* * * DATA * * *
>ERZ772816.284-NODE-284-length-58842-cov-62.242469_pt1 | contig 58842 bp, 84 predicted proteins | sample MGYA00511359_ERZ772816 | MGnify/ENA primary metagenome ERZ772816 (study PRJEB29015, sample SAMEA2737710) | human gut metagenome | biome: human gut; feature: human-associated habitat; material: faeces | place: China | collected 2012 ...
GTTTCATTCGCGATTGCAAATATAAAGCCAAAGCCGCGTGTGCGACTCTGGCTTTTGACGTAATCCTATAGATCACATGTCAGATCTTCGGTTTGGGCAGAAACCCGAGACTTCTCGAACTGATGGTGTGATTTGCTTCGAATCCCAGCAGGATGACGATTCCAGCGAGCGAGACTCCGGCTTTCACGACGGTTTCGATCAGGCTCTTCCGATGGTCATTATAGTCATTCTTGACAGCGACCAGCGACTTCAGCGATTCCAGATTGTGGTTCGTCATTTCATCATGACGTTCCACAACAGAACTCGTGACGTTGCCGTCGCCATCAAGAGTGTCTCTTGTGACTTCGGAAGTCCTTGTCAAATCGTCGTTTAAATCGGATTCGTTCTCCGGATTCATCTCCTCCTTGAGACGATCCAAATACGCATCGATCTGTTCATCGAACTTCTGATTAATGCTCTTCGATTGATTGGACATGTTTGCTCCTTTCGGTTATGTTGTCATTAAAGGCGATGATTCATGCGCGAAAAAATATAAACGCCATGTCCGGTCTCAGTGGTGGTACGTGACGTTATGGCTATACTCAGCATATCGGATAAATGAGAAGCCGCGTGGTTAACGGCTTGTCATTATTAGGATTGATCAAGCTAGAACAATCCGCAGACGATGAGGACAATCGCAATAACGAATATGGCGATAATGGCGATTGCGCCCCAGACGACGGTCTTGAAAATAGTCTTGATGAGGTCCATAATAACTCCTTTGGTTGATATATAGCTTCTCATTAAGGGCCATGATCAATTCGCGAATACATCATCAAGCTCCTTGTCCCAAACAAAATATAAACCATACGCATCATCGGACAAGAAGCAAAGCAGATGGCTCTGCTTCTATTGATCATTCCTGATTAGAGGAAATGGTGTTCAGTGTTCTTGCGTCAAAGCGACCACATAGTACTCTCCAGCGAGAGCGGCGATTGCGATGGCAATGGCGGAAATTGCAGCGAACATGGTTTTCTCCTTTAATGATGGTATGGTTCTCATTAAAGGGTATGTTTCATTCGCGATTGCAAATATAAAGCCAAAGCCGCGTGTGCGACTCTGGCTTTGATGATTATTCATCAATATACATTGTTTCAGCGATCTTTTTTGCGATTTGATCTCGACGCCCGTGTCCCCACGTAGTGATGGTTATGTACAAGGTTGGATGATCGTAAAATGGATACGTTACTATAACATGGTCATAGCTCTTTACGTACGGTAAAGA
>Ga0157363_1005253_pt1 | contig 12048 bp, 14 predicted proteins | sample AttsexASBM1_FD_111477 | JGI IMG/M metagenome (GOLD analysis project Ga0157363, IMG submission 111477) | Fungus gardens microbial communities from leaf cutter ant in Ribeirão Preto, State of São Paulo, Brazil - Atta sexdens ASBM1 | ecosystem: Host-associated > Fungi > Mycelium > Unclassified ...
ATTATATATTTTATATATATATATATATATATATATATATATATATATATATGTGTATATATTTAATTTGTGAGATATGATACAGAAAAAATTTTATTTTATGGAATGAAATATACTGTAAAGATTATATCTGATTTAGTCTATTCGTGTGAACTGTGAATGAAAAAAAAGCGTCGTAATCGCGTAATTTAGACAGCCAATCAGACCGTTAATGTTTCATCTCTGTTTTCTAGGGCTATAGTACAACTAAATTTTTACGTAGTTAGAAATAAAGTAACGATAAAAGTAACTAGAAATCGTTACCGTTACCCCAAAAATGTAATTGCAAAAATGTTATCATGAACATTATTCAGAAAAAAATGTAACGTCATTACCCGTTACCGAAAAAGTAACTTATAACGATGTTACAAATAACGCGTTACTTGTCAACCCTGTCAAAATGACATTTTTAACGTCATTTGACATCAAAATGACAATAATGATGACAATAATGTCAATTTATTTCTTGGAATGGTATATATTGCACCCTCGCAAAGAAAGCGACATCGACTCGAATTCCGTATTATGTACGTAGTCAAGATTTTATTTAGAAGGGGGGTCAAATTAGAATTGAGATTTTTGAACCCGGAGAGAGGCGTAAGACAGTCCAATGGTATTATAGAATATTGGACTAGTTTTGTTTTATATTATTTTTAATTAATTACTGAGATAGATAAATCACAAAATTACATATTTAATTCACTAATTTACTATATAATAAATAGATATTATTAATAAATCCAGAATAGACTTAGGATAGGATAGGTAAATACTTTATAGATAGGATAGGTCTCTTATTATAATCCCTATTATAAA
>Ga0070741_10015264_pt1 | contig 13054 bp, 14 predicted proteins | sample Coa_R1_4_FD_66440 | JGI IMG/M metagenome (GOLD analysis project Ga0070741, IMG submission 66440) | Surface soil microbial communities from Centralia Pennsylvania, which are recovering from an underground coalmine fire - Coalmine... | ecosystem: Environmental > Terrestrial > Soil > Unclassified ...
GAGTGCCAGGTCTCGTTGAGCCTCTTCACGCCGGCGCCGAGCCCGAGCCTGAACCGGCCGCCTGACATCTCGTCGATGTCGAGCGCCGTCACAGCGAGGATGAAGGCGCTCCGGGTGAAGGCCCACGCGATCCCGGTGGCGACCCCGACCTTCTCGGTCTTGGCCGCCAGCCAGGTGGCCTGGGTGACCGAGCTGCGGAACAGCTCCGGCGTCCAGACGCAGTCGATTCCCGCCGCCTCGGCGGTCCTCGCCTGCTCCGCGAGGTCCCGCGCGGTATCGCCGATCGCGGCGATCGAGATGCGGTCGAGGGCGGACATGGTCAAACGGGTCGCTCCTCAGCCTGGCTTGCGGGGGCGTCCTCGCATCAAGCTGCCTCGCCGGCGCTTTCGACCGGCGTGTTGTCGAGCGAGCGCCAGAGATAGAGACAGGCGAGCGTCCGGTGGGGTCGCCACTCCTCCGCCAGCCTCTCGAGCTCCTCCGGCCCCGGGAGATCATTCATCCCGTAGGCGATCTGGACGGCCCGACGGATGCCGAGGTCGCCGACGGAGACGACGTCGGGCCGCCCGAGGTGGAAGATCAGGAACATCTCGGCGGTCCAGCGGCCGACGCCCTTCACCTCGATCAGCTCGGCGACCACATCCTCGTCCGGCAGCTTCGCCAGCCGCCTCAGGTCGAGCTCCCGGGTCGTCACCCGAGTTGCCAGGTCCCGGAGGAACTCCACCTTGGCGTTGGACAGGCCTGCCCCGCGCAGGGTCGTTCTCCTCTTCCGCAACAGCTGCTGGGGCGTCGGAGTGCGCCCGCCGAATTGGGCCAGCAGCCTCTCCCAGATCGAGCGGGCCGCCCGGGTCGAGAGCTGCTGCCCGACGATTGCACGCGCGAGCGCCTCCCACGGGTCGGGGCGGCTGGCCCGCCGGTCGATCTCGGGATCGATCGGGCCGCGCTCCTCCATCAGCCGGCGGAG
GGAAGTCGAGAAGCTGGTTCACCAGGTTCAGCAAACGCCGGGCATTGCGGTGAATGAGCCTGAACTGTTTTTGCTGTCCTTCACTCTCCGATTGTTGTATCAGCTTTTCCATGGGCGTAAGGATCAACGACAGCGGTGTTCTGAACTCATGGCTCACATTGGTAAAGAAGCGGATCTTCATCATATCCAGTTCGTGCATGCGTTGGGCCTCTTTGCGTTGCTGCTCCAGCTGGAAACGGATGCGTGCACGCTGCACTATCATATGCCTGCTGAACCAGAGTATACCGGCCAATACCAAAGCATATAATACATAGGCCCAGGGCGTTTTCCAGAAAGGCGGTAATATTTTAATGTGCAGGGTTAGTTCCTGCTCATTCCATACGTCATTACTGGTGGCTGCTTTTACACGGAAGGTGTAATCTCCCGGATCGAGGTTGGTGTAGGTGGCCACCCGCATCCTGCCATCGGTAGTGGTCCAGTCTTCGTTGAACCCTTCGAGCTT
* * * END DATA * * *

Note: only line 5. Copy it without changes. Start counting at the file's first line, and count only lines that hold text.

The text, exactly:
>Ga0070741_10015264_pt1 | contig 13054 bp, 14 predicted proteins | sample Coa_R1_4_FD_66440 | JGI IMG/M metagenome (GOLD analysis project Ga0070741, IMG submission 66440) | Surface soil microbial communities from Centralia Pennsylvania, which are recovering from an underground coalmine fire - Coalmine... | ecosystem: Environmental > Terrestrial > Soil > Unclassified ...